Watch the Treasurer’s Budget speech in full below:

YouTube video courtesy ABC News.

Article By: Helen Megalokonomos


Winners of local Art Prize announced at Camden Civic Centre

Camden Art Prize, Community

Artists, residents, and dignitaries all turned out for the annual Camden Art Prize last Friday, at the Civic Centre.

The event is the largest art competition in the region attracting entries from all around the country, and was officially opened by The Honourable Dame Marie Bashir who announced the winning entrants on the night.

Gaylene Feld, president of The Camden Art Prize committee, said this year’s event was one of the biggest ever seen, with hundreds of people attending the opening night.

“It was such a wonderful turnout, it was just remarkable with wall-to-wall people,” she said.

Mrs Feld was also honoured with a lifetime achievement award from Dame Bashir, for her many years of service to The Camden Art Prize.

The art competition is open to anyone, both locally and interstate, and this year’s winner was Julie Simmons, for her oil painting titled ‘Lady in Red’.

The judges commented on the strong confident use of colour and texture, and it had definite wow, they said.

“It’s a self-portrait of the artist, and the judges pointed out that the paint and texture of it has made it look realistic, and given the artwork a 3D effect,” Mrs Feld said.


2017-05-08 12.27.57

2017 Camden Art Prize winning entry ‘Lady In Red’ by artist Julie Simmons. Photo: Helen Megalokonomos



“In art, we talk about ‘the gesture’, which is the spirit of the artwork, and it’s that spirit that will draw people to the artwork, it’s what they recognise within themselves,” she said.

Evie Messar, an entrant in this year’s competition, was glad to be part of the event, and said there were many great entries this year. “I entered the photography section. I didn’t do any good really, but I’m happy to be part of it,” she said.

This year’s event had many sections for artists to submit their work to, such as traditional, sculpture, watercolour, and photography.

Camille Gillyboeuf, winner of the Youth Award, two years in a row, claimed the position again with her work titled, ‘Dans L’Atelier’. Her work shows great influence of the old masters, the judges said.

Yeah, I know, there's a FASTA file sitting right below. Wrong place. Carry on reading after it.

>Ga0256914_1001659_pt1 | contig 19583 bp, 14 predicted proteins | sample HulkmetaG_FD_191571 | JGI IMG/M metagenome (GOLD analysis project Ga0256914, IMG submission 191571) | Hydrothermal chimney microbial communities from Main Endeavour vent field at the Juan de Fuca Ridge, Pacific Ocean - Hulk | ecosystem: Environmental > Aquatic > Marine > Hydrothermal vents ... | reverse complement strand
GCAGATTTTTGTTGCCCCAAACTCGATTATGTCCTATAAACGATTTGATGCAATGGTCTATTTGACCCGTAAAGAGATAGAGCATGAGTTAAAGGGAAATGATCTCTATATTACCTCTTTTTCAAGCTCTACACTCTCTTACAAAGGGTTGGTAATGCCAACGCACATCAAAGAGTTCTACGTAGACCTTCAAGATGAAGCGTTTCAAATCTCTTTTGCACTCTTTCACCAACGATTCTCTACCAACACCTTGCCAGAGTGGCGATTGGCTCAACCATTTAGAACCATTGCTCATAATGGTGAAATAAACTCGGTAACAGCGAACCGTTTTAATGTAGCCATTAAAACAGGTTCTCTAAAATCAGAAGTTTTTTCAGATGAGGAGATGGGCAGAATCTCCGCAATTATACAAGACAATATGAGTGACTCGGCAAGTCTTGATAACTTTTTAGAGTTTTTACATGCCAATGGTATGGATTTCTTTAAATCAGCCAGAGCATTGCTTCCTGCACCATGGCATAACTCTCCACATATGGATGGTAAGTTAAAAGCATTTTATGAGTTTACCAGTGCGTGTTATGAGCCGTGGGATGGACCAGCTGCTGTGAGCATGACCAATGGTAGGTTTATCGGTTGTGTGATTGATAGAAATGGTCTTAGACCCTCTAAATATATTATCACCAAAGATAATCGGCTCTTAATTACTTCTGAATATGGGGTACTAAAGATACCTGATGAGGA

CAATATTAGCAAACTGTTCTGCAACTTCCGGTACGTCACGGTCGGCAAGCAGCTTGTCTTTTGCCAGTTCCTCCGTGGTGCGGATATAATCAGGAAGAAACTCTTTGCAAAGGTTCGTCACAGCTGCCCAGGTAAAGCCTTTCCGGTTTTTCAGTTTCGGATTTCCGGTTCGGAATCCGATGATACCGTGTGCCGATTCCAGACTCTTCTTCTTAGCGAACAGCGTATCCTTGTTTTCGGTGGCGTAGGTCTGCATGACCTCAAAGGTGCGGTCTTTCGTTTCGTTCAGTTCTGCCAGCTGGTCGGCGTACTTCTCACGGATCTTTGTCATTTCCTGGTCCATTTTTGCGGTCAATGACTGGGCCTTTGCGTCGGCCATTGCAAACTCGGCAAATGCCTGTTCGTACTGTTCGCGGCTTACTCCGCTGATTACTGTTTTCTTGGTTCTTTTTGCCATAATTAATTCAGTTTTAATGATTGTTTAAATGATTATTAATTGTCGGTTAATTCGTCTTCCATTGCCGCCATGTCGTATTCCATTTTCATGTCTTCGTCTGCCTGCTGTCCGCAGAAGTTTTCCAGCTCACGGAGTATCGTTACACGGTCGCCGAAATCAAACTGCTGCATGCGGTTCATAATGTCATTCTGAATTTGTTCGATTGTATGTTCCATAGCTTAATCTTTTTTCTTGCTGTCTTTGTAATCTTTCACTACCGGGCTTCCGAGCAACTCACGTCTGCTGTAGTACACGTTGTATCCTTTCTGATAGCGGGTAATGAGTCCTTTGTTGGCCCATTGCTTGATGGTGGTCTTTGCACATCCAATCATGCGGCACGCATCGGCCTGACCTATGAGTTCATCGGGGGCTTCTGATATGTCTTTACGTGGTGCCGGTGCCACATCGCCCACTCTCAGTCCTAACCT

The winning artwork, will be purchased by The Camden Art Prize Committee Inc Acquisitive, to the value of $3,000, and it will be kept and displayed alongside previous winners, at Camden Council.

The Youth Award offers a $750 prize amount, with other categories offering between $1,000-$1, 250, for first place within the category.

When asked about the success of 2017, Mrs Feld said the success of this year’s event, was due to some changes that were made.

“Each year we try to do something a little different. We decided we’d have feature sections for the sculptures and the photography, and by doing that, we’re attracting artists,” she said.

“It’s not just me.  I’ve got a wonderful team with the committee members, as well as Margaret Bowring, who was on the inaugural committee, and on the committee for many years after that.”

Mrs Bowring who is now a volunteer, believes that adding the youth award, was a great idea. “It’s very good that The Camden Art Prize has expanded to include young people. The most important thing we can do, is get good sponsors and great judges,” she said.

As there is no government funding, The Camden Art Prize depends on the generosity of sponsors. This year, Macarthur BMW came on board and ensured its success. They say sponsors are still needed for next year’s event.


2017-05-08 13.03.29Volunteers Jan Docherty (left), and inaugural committee member Margaret Bowring. Photo: Helen Megalokonomos


According to The Camden Art Prize website, the aims of the committee is to stage the Camden Art Prize, and to acquire various works of art for Camden council. It also helps to promote the visual arts locally and to broaden the perception of art in the area.

The Deloitte Report, published in 2015, states art is recognised as an integral part of the community, and art produced in Western Sydney continues to set new standards. The report recommends more money be invested in arts within Western Sydney, and be delivered by Governments.

In ongoing efforts to foster arts in the community, the committee is looking at holding future workshops at night, led by talented artists, to attract more people to the art world.

The Camden Art Prize is open to the public until the 12 May, where all the entrants’ works will be on display.



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Various artworks in the Camden Art Prize.  Photos: Helen Megalokonomos

Article By: Helen Megalokonomos